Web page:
Friday, September 28, 2012

This Day in History: Sep 28, 1843: Britain proclaims Natal a British colonial territory

Natal was proclaimed a British Colony in 1843, and administered from the Cape Colony in 1844. However, it was not until the end of 1845 that an effective administration was installed with Mr Martin West as lieutenant-governor that the power of the volksraad finally came to an end. In the Anglo-Zulu War of 1879 the British defeated the Zulu army, and Zululand was annexed to Natal in 1897.

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In April 1842 Lord Stanley (afterwards 14th earl of Derby), then secretary for the colonies in the second Peel Administration, wrote to Sir George Napier that the establishment of a colony in Natal would be attended with little prospect of advantage, but at the same time stated that the pretensions of the emigrants to be regarded as an independent community could not be admitted. Various measures were proposed which would but have aggravated the situation. Finally, in deference to the strongly urged views of Sir George Napier, Lord Stanley, in a despatch of 13 December, received in Cape Town on 23 April 1843, consented to Natal becoming a British colony. The institutions adopted were to be as far as possible in accordance with the wishes of the people, but it was a fundamental condition "that there should not be in the eye of the law any distinction or disqualification whatever, founded on mere difference of colour, origin, language or creed." Sir George then appointed Mr Henry Cloete (a brother of Colonel Cloete) a special commissioner to explain to the Natal volksraad the decision of the government.

There was a considerable party of Natal Boers still strongly opposed to the British, and they were reinforced by numerous bands of Boers who came over the Drakensberg from Winburg and Potchefstroom.

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Commandant Jan Mocke of Winburg (who had helped to besiege Captain Smith at Durban) and others of the "war party" attempted to induce the volksraad not to submit, and a plan was formed to murder Pretorius, Boshof and other leaders, who were now convinced that the only chance of ending the state of complete anarchy into which the country had fallen was by accepting British sovereignty. In these circumstances the task of Mr Henry Cloete was one of great difficulty and delicacy. He behaved with the utmost tact and got rid of the Winburg and Potchefstroom burghers by declaring that he should recommend the Drakensberg as the northern limit of Natal. On 8 August 1843 the Natal volksraad unanimously agreed to the terms proposed by Lord Stanley. Many of the Boers who would not acknowledge British rule trekked once more over the mountains into what are now the Orange Free State and Transvaal provinces. At the end of 1843 there were not more than 500 Dutch families left in Natal.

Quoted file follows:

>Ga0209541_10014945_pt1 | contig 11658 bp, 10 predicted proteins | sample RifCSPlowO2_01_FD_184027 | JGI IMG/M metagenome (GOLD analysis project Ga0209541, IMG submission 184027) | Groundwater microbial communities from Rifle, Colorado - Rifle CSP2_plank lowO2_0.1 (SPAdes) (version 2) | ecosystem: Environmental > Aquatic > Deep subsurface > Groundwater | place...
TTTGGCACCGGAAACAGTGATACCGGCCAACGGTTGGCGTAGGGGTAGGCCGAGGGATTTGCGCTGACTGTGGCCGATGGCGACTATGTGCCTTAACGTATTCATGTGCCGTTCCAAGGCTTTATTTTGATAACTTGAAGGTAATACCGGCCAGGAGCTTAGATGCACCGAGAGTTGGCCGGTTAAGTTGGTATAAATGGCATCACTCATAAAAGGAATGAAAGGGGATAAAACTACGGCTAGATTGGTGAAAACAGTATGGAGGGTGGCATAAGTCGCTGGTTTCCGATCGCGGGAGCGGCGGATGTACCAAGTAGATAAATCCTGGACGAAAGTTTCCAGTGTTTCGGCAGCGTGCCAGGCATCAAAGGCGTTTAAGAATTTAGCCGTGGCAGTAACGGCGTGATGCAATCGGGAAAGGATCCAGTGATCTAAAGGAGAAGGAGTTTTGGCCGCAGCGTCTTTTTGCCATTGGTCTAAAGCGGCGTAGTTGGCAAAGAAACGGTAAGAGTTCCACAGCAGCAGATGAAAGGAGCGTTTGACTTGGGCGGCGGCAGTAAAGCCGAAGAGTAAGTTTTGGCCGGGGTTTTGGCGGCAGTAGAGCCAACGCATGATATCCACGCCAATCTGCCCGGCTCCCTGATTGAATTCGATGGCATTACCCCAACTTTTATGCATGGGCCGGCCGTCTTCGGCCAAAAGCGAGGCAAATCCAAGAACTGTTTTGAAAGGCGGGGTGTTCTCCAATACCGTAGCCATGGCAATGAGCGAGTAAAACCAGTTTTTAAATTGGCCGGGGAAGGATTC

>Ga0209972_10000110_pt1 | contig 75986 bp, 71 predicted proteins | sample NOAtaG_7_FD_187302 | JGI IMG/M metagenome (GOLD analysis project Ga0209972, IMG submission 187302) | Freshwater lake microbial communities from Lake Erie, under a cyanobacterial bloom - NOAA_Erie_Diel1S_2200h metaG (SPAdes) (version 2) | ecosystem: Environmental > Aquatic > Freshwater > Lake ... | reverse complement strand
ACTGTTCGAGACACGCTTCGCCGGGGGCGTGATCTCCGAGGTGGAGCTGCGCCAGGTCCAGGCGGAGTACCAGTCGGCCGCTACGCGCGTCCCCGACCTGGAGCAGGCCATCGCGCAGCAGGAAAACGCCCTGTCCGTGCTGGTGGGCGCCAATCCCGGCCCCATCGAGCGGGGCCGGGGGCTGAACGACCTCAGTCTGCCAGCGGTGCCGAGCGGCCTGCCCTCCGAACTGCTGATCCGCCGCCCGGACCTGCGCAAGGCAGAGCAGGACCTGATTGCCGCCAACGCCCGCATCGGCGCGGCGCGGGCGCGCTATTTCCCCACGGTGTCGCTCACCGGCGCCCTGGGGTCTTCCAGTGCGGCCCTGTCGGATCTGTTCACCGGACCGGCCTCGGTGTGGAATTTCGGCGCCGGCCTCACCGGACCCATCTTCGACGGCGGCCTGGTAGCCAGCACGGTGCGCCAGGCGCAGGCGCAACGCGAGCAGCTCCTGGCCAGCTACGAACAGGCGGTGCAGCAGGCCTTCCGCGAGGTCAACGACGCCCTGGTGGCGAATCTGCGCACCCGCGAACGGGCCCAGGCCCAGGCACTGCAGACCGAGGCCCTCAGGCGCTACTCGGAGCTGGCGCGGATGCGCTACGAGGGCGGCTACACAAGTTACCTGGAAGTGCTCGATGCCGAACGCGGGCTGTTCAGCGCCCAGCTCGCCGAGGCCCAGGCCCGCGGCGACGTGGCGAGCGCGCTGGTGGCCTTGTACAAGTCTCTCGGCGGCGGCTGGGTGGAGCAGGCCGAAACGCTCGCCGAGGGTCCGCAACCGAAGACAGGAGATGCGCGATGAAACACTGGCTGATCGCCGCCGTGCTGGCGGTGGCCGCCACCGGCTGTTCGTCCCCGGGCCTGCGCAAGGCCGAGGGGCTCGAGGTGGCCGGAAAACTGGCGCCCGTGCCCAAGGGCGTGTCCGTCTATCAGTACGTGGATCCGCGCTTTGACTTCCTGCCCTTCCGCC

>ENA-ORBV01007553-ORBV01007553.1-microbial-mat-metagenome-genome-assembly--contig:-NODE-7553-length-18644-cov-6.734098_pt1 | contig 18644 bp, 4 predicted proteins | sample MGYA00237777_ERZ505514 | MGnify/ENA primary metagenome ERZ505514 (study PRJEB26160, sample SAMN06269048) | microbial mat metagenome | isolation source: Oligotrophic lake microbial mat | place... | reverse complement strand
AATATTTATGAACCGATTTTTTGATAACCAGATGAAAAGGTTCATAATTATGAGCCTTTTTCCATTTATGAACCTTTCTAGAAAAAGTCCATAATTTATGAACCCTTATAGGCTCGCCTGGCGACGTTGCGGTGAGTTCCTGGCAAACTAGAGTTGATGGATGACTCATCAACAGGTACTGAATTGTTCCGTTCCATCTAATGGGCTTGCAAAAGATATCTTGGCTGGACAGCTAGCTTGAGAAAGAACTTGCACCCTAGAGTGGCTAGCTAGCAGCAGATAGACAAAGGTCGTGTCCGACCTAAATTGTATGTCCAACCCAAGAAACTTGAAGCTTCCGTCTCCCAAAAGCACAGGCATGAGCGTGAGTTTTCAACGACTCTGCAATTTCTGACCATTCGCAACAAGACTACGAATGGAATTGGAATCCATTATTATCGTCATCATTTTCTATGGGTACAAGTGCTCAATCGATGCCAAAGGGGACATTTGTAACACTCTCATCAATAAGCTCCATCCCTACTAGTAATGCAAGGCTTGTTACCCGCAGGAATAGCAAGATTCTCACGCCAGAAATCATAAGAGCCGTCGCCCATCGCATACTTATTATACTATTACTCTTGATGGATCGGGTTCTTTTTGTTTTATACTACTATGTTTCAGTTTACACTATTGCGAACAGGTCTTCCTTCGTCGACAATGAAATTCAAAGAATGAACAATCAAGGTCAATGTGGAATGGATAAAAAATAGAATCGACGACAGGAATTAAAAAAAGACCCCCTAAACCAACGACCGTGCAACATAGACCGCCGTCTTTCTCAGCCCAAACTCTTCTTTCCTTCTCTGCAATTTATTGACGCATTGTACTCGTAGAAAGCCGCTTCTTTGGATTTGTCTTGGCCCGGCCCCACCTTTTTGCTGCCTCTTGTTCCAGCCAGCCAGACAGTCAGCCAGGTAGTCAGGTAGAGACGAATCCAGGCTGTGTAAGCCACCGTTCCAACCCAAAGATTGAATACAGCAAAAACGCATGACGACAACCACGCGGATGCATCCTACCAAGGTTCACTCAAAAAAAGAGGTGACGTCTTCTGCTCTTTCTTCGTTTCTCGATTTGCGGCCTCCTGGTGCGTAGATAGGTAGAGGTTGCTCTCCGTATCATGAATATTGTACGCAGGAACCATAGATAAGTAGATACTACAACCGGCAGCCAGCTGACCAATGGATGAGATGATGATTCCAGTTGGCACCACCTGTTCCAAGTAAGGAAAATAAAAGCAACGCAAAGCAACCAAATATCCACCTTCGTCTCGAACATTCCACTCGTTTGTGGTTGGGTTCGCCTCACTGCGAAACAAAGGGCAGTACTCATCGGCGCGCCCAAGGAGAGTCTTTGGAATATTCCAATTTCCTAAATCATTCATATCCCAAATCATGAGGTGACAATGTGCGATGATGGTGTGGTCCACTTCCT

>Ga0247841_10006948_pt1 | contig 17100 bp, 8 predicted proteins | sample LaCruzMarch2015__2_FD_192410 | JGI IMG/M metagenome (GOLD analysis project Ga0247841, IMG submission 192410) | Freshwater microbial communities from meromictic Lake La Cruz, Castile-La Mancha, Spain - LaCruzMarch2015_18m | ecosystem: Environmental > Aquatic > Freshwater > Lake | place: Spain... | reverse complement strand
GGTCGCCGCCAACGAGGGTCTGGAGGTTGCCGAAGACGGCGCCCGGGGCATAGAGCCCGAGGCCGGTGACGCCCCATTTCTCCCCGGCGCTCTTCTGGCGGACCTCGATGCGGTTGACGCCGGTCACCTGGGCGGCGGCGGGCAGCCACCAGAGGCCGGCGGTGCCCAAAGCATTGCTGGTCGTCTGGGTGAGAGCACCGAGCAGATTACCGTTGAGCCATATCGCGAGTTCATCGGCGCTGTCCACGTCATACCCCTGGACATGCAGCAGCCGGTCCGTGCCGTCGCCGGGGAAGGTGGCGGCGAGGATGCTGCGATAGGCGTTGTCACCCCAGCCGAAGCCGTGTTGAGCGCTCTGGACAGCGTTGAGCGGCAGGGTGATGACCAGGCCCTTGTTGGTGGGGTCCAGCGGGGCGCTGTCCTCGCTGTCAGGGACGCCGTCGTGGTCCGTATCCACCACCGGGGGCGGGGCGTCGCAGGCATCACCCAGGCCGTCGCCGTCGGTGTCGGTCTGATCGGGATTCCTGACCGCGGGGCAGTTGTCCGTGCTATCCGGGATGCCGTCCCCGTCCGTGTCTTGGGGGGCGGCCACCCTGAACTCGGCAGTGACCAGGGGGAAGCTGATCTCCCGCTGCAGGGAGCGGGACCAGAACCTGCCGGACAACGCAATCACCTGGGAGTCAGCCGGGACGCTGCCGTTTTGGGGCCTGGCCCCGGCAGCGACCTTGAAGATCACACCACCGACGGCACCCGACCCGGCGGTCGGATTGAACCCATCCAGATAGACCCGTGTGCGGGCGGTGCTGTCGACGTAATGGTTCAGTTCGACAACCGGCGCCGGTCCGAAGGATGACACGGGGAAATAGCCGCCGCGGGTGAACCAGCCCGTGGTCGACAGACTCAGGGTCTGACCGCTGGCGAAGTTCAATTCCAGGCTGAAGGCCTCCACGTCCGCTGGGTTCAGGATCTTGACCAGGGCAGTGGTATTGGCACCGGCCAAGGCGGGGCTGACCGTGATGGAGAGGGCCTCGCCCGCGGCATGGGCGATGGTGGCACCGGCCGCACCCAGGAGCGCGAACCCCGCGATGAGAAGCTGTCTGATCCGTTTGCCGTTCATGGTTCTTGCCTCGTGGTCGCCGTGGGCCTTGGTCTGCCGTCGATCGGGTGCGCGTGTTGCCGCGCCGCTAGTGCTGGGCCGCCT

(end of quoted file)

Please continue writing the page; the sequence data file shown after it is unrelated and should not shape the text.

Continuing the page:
Cloete, before returning to the Cape, visited Mpande and obtained from him a valuable concession. Hitherto the Tugela from source to mouth had been the recognized frontier between Natal and Zululand. Mpande gave up to Natal all the territory between the Buffalo and Tugela rivers, now forming Klip River county.

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Taken from: [28.09.2012]

This Day in History: Sep 28, 1066: William the Conqueror invades England

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Claiming his right to the English throne, William, duke of Normandy, invades England at Pevensey on Britain's southeast coast. His subsequent defeat of King Harold II at the Battle of Hastings marked the beginning of a new era in British history.

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William was the illegitimate son of Robert I, duke of Normandy, by his concubine Arlette, a tanner's daughter from the town of Falaise. The duke, who had no other sons, designated William his heir, and with his death in 1035 William became duke of Normandy at age seven. Rebellions were epidemic during the early years of his reign, and on several occasions the young duke narrowly escaped death. Many of his advisers did not. By the time he was 20, William had become an able ruler and was backed by King Henry I of France. Henry later turned against him, but William survived the opposition and in 1063 expanded the borders of his duchy into the region of Maine.

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In 1051, William is believed to have visited England and met with his cousin Edward the Confessor, the childless English king. According to Norman historians, Edward promised to make William his heir. On his deathbed, however, Edward granted the kingdom to Harold Godwine, head of the leading noble family in England and more powerful than the king himself.